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Morphemes are the basic units of meaning in the formation of words. Several morphemes combine to form a single word. Some morphemes stand on their own while others need inflection to be meaningful. The utterances in the text below have both free and bound morphemes.
“Some gentlemen dined at an economical restaurant. They found the service to be unacceptable and wished to express their unhappiness to the management. The manager was unavailable, so they brought the leftovers home to their dog who resided in a doghouse in the backyard.”
The following are morphemes that make up words in the utterances above. The slashes separate individual morphemes from each other.
/Some/ gentle/men/ dine/d/ /at/ /an/ /economi/cal/ /restaurant/. /They/ /found/ /the/ /service/ /to/ /be/ /un/accept/able/ /and/ /wish/ed/ /to/ /express/ /their/ /un/happi/ness/ /to/ /the/ /manage/ment/. /The/ /manage/r/ /was/ /un/avail/able/, /so/ /they/ /brought/ /the/ /left/over/s/ /home/ /to/ /their/ /dog/ /who/ /reside/d/ /in/ /a/ /dog/house/ /in/ /the/ /back/yard/.
These morphemes consist of morphemes that are individual words and others that are fragments of words. The individual words help other dependent morphemes in bringing out their meaning. Morphemes that can express meaning on their own are free morphemes. On the other hand, morphemes that need inflection to be meaningful are bound morphemes. This work analyzes these two categories of morphemes individually.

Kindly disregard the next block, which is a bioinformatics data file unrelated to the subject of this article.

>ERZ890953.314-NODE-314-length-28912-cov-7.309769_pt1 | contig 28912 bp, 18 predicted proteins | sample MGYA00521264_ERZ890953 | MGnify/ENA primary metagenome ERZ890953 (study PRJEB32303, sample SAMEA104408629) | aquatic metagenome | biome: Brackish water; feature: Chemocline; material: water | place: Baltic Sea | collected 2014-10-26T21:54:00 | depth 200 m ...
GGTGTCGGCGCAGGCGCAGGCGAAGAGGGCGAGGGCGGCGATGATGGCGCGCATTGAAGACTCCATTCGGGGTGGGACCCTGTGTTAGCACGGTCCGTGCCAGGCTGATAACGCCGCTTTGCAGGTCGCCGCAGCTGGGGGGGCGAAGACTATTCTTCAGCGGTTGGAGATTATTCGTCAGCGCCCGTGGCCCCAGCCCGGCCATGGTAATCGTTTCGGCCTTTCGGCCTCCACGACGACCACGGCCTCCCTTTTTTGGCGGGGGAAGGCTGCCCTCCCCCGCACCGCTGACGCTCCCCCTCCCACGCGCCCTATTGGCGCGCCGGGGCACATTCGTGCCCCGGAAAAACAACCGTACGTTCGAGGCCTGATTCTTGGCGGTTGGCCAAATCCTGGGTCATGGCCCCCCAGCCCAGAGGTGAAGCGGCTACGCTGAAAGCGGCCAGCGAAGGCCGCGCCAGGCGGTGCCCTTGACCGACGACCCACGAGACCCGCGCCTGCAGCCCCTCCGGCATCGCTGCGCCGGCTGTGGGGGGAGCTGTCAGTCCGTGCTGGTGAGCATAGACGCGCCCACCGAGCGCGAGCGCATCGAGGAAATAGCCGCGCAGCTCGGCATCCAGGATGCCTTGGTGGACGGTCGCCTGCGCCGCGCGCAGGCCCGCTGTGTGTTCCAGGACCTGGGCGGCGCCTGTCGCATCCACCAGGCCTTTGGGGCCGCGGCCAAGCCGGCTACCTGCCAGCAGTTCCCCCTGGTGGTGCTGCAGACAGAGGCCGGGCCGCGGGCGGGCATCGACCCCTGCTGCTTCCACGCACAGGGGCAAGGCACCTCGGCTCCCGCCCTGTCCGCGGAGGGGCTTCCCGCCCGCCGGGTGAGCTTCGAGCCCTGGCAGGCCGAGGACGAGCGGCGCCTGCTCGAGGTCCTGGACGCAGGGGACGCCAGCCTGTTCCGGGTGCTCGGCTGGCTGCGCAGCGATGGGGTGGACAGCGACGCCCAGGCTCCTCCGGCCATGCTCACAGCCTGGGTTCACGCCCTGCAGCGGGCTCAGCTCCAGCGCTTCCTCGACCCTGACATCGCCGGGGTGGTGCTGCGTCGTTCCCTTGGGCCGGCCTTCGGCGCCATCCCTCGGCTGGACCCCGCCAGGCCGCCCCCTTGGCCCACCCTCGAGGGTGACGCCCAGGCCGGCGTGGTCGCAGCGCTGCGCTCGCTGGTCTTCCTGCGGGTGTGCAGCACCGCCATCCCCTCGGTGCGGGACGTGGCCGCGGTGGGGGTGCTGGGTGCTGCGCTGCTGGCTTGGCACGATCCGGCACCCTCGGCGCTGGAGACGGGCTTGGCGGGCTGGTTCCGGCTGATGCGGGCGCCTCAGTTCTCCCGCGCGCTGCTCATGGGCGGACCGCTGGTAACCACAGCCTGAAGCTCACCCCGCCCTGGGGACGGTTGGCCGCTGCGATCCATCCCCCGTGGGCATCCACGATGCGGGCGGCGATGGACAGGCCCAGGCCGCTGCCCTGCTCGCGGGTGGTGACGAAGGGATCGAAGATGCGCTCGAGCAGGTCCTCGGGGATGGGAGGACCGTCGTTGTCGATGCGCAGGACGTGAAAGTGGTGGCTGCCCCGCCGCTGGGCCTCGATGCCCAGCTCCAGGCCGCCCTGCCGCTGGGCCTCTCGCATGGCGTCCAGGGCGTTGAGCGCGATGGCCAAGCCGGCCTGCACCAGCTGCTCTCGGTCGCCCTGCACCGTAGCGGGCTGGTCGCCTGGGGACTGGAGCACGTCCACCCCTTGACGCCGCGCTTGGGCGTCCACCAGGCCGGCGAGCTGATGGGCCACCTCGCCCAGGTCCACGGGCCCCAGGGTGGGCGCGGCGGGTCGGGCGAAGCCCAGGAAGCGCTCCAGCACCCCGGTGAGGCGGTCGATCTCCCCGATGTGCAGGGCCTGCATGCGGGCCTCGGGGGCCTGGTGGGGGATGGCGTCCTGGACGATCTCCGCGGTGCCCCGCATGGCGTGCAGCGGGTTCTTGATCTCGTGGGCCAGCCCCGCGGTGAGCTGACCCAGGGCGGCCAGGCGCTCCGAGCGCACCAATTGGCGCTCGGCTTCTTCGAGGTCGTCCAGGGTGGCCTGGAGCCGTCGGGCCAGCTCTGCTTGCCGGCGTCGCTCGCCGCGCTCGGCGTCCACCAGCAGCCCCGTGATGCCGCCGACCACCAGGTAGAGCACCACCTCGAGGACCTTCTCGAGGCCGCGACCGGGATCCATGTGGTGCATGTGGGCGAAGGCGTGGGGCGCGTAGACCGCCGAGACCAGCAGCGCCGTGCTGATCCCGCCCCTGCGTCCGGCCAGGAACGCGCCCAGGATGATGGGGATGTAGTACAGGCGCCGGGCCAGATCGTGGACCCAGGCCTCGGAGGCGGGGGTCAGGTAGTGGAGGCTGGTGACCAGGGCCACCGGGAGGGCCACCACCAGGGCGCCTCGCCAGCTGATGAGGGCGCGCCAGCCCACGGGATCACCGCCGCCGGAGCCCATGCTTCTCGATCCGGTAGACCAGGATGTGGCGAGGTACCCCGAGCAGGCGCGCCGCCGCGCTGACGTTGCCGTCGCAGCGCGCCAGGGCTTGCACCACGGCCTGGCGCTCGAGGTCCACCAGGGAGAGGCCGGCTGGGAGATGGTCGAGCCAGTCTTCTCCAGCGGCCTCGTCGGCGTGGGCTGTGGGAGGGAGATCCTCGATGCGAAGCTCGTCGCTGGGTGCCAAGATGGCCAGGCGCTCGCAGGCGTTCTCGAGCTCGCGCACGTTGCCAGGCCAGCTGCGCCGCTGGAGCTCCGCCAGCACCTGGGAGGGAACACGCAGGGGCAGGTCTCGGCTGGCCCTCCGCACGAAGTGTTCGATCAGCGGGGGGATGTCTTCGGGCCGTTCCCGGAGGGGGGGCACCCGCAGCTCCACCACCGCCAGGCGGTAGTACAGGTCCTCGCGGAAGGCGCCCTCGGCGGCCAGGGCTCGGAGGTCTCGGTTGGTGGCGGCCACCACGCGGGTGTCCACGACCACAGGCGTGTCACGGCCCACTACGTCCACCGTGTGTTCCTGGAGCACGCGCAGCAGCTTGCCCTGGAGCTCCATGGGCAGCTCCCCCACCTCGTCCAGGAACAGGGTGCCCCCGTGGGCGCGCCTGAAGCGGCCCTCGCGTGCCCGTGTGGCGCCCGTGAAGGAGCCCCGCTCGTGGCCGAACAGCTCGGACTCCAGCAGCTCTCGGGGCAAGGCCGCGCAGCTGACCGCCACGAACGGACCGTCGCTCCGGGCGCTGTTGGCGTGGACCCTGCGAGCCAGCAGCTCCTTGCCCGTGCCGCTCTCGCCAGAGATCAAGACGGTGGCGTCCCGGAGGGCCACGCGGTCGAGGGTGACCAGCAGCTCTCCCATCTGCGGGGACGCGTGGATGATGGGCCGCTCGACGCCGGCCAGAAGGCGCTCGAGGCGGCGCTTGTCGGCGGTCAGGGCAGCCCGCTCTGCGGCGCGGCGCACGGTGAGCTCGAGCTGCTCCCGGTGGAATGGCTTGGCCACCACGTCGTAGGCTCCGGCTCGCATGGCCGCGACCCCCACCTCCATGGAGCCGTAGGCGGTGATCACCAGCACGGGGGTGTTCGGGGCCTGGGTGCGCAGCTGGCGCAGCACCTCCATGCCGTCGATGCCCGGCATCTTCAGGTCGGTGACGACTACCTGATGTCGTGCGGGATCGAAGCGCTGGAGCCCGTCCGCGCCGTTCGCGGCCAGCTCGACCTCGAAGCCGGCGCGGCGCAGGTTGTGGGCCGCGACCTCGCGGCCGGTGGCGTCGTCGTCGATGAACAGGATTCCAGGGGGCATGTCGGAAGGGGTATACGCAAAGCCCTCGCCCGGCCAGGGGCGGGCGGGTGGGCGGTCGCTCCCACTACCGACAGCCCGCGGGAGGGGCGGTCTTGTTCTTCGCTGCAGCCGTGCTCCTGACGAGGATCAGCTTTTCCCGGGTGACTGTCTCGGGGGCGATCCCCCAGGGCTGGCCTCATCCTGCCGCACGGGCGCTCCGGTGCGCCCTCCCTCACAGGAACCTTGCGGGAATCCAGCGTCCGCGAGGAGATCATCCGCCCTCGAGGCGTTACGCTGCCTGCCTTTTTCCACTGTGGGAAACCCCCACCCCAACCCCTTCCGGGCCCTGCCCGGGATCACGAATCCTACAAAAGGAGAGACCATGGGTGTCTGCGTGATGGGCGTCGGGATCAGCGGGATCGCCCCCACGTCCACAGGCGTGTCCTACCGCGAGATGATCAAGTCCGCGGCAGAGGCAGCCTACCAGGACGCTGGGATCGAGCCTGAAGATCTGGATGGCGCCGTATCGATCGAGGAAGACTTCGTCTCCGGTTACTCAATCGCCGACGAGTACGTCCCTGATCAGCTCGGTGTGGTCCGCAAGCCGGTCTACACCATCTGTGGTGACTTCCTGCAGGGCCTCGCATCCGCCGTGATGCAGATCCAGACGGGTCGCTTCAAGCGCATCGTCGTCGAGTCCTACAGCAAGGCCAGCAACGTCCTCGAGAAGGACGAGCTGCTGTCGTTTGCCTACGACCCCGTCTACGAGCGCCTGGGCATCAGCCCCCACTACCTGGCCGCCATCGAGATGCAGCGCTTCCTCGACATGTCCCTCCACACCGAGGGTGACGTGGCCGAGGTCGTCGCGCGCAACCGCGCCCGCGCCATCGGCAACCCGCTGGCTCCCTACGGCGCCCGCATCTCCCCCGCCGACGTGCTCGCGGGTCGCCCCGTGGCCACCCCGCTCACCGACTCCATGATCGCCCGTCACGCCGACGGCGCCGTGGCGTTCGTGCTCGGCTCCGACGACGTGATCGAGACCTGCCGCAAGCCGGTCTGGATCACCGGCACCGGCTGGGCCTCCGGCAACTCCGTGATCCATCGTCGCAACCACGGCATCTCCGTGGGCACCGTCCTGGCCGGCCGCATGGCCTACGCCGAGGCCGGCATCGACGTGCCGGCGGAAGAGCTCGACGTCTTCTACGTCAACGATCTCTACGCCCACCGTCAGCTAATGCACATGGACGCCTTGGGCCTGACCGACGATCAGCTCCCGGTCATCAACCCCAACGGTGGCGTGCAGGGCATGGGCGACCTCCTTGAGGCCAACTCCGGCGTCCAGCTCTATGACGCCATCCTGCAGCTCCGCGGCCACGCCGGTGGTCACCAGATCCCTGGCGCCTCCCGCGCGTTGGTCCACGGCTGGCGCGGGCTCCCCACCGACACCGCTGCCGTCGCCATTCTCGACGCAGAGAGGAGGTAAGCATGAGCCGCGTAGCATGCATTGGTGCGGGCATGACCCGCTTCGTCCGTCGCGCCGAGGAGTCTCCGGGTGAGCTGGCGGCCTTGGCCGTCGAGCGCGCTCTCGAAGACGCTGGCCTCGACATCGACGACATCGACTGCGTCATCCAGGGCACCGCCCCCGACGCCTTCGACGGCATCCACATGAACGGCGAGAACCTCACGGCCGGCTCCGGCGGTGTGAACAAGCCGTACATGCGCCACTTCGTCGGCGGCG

Free morphemes are morphemes that do not need other morphemes to be meaningful. They are individual words with their own meanings. These words can be nouns, adjectives, verbs, adverbs, prepositions, conjunctions, interjections, or pronouns. Sometimes free morphemes combine with other morphemes, both free and bound morphemes. This alters the meaning of the morphemes. The following are the free morphemes in the text.
/Some/, /gentle/, /men/, /dine/, /at/, /an/, /economi/, /restaurant/, /They/, /found/, /the/, /service/, /to/, /be/, /accept/, /and/, /wish/, /to/, /express/, /their/, /happi/, /to/, /the/, /manage/, /the/, /manage/, /was/, /avail/, /so/, /they/, /brought/, /the/, /left/, /over/, /home/, /to/, /their/, /dog/, /who/, /reside/, /in/, /a/, /dog/, /house/, /in/, /the/ /back/, /yard/.
Bound morphemes are morphemes which need inflection to be meaningful. They cannot stand on their own. They are mostly suffixes and prefixes that need other morphemes to be meaningful.
These suffixes and prefixes have meanings, but these meanings are not clear when these morphemes stand alone. These meanings include number, tense, mood, negation, ability, opposite, feminine, and masculinity. The following are bound morphemes from the text we are discussing.
The dashes before the words show that they always need inflection.
Phonemes are the most basic units of meaning in the study of sounds. They are individual sounds in a language. These sounds fall into two categories; consonants and vowels. Every sound has a symbol that represents it. The IPA is a chart that summarizes these sounds.
The following are the phonemes of all the words in the text. The transcription of the utterances is according to American pronunciation. The British pronunciation of these words slightly differs with the American pronunciation.
“There was an old woman who swallowed a fly. I don’t know why she swallowed a fly. Perhaps she will die.”
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Transcription of the text
The following is a phonemic representation of the words in the text.
/ðer/ /wəz/ /ə/ /wʊmən/ /hu:/ /swɑ:loʊd/ /ə/ /flaɪ/. /aɪ/ /dəʊnt/ /noʊ/ /waɪ/ /ʃɪ/ /swɑ:loʊd/ /ə/ /flaɪ/. /pərhæps/ /ʃɪ/ /wɪl/ /daɪ/.